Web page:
Qualitative Research Design


This course introduces qualitative research, compares and contrasts qualitative and quantitative research approaches, and provides an overview of qualitative methods for data collection. It outlines a step-by-step approach to qualitative research design that begins by identifying a public health topic of interest, works to hone in on a specific research problem, and then specifies research questions, objectives, and specific aims. The course emphasizes the iterative nature of research design in qualitative inquiry and highlights the importance of specifying a population of interest, an appropriate sampling strategy, and potential approaches to recruitment. It introduces the relationship between these considerations and key concepts such as saturation and transferability in qualitative research. Finally, the course considers ethical concerns specific to qualitative research and potential solutions. Learners of this course will not only be able to put what they learn into practice, but they’ll also develop a portfolio of qualitative research materials for career advancement.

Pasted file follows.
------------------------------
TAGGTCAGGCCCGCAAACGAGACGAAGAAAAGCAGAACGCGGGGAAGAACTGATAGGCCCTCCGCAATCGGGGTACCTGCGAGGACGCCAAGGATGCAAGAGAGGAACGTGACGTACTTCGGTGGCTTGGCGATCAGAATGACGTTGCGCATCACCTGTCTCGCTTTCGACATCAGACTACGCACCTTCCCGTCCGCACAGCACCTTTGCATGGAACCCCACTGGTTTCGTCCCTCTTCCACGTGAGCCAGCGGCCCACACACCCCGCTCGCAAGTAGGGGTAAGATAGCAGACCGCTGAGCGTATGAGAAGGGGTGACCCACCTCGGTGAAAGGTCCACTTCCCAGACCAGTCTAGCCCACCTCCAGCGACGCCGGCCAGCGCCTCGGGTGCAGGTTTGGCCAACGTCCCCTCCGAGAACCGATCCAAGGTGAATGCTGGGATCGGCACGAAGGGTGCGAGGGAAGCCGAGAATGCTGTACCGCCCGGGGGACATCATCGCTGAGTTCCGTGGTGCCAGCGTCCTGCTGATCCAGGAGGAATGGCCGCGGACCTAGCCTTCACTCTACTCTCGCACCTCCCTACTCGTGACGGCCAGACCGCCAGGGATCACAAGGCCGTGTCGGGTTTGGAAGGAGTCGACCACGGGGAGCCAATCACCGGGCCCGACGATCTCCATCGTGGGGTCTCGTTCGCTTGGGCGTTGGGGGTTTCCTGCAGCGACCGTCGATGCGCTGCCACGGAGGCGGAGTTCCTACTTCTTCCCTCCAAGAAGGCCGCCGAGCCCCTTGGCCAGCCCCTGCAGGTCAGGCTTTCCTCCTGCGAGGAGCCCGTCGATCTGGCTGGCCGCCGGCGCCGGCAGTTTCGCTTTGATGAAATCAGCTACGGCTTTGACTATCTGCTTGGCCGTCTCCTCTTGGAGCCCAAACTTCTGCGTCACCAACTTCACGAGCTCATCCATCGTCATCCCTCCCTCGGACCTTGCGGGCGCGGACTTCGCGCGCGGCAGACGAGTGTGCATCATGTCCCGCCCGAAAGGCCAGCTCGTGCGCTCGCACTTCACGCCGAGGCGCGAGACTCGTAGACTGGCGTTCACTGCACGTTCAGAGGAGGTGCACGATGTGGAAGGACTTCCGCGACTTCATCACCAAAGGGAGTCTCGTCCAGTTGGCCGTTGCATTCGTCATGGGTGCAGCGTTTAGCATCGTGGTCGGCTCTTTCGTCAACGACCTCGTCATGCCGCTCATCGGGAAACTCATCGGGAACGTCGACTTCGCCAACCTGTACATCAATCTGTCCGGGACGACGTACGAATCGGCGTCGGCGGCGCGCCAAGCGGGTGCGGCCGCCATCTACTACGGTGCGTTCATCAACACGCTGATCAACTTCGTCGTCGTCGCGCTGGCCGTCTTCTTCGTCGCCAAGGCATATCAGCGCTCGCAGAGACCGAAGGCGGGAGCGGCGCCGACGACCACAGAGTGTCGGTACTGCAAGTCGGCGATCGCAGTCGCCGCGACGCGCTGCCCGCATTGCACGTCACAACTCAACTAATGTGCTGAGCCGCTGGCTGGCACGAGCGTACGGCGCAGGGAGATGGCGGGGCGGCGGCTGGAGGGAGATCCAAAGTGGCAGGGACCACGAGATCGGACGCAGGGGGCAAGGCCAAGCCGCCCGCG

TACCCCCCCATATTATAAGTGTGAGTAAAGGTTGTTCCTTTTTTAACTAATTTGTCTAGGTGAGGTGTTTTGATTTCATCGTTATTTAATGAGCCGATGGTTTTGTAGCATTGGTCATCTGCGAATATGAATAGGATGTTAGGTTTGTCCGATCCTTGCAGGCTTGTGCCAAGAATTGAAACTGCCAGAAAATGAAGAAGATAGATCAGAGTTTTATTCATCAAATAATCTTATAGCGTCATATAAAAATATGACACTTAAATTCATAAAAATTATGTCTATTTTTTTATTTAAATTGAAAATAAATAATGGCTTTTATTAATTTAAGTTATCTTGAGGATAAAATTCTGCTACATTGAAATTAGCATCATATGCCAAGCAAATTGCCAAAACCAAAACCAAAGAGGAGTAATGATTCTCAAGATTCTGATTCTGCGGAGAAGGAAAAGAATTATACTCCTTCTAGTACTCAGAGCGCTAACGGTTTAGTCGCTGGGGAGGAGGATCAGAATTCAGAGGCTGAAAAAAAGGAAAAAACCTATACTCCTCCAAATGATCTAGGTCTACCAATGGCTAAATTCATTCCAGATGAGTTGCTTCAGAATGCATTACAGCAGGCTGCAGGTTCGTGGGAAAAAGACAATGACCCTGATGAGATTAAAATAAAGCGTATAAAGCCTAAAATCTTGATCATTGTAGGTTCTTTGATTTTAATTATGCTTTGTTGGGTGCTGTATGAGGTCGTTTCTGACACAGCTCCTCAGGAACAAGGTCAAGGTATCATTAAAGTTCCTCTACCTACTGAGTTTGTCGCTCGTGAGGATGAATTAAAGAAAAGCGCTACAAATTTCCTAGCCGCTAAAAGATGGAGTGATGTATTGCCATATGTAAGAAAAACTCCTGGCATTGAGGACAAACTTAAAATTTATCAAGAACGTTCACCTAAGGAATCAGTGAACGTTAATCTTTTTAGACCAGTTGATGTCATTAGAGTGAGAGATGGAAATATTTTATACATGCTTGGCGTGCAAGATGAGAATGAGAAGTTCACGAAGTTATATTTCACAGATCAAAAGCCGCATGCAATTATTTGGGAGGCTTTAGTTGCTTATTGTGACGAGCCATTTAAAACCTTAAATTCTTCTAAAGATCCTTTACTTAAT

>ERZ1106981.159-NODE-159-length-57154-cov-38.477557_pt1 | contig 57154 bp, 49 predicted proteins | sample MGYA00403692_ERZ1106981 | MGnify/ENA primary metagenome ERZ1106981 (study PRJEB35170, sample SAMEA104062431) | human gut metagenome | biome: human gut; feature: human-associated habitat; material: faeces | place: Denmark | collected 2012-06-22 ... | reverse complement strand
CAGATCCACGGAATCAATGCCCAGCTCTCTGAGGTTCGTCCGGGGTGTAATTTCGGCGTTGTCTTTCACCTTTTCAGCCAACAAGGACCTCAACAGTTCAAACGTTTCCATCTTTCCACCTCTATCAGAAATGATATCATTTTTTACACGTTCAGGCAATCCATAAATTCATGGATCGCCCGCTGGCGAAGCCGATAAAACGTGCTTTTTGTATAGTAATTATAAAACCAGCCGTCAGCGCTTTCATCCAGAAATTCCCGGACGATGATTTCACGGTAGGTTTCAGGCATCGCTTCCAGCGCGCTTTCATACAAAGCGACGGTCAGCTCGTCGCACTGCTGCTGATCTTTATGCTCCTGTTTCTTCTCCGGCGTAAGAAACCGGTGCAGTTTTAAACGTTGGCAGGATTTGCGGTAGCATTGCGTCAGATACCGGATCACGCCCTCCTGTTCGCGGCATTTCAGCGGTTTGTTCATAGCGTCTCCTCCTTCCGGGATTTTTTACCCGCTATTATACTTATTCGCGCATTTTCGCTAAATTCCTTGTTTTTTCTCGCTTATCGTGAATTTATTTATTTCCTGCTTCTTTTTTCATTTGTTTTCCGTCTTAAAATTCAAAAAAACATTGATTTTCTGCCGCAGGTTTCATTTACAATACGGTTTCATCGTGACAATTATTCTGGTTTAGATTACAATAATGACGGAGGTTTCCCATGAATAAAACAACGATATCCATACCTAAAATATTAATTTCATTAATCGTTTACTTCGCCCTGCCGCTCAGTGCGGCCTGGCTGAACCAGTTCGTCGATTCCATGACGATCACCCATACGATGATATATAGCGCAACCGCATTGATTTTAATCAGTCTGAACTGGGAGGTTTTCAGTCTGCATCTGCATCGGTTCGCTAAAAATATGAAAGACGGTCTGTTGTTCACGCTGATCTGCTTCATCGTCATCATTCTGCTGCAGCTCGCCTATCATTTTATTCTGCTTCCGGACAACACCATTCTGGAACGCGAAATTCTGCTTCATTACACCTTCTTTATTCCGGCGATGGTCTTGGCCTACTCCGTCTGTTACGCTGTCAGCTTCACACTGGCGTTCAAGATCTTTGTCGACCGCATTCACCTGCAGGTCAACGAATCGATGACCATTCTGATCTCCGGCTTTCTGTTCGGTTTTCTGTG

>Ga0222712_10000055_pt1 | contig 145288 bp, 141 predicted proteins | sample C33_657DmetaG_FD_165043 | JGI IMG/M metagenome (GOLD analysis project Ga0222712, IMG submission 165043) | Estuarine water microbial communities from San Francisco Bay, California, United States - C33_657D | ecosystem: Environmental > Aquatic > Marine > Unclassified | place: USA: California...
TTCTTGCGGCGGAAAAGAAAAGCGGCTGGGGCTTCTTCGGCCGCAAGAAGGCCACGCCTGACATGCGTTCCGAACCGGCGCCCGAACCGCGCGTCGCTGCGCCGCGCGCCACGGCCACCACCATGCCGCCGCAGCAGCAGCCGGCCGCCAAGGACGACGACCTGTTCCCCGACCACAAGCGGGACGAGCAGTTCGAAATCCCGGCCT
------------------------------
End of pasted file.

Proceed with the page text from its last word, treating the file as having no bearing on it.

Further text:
What you will learn

Introduction to Qualitative Research

In this first week, you’ll get the chance to explore characteristics and approaches of both qualitative and quantitative research, understand their differences, and acknowledge how both are complementary.

Qualitative Methods

This week, we’ll look at two types of data that can be collected and dive into the three main data collection methods used in qualitative studies. Finally, we’ll wrap up by discussing the concept of saturation and consider the lingering question, “how much data is enough?”

Objective-Driven Design

In our third week, we’ll discuss how to develop a problem statement from a topic of interest, craft research questions and aims, and discuss how this process all relates to objective-driven design.

Methods, Population, Sampling, & Recruitment

For our fourth week, we’ll take a look at how to choose data collection methods that are best suited for your aims, explore the various sampling and recruitment strategies to select participants, and finally consider how research design is an iterative process.

What’s included